This essay will take you to Rome and Paris, but I want to begin in China.  The I Ching or Book of Changes is one of the classics of Chinese philosophy and literature.  One part of the work gives pictures of states of mind or being which the reader can explore.  Our modern Western understanding may well describe the book as helping to integrate conscious and unconscious elements in the soul – the spiritual and the pragmatic.  This was how Carl Jung, the leading psychotherapist, saw it.  The I Ching works with abstract representations of the polar qualities of yin and yang, qualities which are mutually generative and supportive.  It formalises the deep sense of active interconnectedness of events which is the heart of the Tao.  I want to give you three of the images from the I Ching as a prelude to this essay on movement.  The image in which Heaven, or the creative (yang), stands above Earth, or the receptive (yin), is called Standstill or Stagnation.  The two principles have withdrawn into their own tendencies, there is no interaction.  The wise man is encouraged to withdraw, he “turns to his inner worth”.  In every picture in the I Ching there is the possibility of change, of movement, but this picture of Heaven and Earth as separate is a moment of stagnation in the cycle.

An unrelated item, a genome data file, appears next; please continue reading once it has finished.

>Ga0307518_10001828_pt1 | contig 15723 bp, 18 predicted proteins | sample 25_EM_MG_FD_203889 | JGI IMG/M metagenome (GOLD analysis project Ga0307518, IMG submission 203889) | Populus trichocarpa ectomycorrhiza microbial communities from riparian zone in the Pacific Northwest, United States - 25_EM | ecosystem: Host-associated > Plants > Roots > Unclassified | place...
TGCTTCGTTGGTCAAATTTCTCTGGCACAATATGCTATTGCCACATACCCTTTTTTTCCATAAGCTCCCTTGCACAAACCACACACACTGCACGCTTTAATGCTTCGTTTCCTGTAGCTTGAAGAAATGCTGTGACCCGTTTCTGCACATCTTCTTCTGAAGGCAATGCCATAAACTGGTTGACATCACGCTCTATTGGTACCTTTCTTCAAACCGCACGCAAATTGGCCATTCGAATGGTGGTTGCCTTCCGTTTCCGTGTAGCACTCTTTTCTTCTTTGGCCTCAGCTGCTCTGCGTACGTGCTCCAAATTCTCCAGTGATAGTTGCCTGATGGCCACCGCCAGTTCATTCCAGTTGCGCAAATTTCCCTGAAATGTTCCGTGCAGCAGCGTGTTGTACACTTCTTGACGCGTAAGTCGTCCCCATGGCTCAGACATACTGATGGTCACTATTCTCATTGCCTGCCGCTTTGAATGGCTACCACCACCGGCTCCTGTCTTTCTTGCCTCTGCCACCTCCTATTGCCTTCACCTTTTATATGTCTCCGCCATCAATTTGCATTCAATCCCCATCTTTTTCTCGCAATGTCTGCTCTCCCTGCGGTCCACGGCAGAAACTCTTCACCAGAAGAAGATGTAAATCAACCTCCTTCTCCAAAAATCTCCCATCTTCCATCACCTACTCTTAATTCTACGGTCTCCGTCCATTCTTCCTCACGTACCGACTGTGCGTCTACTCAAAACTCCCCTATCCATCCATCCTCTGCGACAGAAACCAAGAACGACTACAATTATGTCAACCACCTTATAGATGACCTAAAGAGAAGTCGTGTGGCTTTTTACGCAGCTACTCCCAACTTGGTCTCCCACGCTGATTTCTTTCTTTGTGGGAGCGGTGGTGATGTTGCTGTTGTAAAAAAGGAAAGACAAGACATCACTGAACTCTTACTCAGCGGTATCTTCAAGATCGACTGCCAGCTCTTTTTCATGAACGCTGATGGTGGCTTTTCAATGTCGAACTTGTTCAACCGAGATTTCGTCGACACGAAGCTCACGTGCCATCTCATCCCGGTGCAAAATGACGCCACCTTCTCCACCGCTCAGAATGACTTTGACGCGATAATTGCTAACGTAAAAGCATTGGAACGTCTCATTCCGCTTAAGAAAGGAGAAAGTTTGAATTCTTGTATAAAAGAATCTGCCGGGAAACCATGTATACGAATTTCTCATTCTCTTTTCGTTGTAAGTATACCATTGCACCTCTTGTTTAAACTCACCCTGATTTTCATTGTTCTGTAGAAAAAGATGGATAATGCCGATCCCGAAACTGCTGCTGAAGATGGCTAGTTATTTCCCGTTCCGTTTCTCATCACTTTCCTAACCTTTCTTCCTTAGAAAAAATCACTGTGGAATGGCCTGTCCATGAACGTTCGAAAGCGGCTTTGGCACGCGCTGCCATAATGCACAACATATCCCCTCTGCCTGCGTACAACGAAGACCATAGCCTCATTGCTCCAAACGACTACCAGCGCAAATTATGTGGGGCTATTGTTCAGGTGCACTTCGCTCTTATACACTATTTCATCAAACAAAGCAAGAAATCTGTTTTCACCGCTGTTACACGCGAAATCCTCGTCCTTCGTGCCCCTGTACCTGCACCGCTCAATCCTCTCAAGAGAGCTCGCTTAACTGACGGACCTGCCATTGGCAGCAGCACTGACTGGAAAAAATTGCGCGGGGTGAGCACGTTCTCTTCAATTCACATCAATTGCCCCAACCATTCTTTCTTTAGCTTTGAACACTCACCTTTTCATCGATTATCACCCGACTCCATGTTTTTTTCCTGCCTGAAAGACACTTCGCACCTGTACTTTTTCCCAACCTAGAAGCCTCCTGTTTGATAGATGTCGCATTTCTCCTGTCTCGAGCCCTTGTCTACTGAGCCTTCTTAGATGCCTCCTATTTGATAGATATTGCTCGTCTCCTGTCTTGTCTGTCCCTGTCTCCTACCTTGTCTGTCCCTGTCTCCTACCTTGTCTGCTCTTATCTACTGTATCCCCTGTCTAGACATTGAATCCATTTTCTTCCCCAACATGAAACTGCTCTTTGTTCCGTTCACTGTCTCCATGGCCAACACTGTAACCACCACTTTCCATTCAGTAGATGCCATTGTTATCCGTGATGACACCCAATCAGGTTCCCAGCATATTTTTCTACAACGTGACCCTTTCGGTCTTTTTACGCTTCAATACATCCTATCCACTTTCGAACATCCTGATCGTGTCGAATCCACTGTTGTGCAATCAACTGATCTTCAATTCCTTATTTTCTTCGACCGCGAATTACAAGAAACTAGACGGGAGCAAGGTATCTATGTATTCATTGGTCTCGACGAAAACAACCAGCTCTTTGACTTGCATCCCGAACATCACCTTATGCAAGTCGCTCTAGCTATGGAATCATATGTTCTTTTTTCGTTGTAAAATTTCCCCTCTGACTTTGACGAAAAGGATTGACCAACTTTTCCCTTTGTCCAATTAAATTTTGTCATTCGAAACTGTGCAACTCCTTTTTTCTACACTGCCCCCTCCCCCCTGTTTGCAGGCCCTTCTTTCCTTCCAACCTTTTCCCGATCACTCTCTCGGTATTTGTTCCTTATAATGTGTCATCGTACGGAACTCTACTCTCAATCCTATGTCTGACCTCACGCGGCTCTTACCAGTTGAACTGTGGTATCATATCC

Reverse the relationship and place Heaven fully beneath the earth and the picture is seen as Peace or Contentment.  This is union and the wise man is encouraged to direct his will outwards.  I will bring in one more image which does not try to capture one of these two extremes but which is called ‘Keeping Still’.  The heavenly is above but not dominating, the earthly is strong.  It is also, in the I Ching, called  the image of ‘Mountain’.  There is mention of the back in the exploration of this image.  It leads to the advice:

keeping one’s back still
so that restlessness dissolves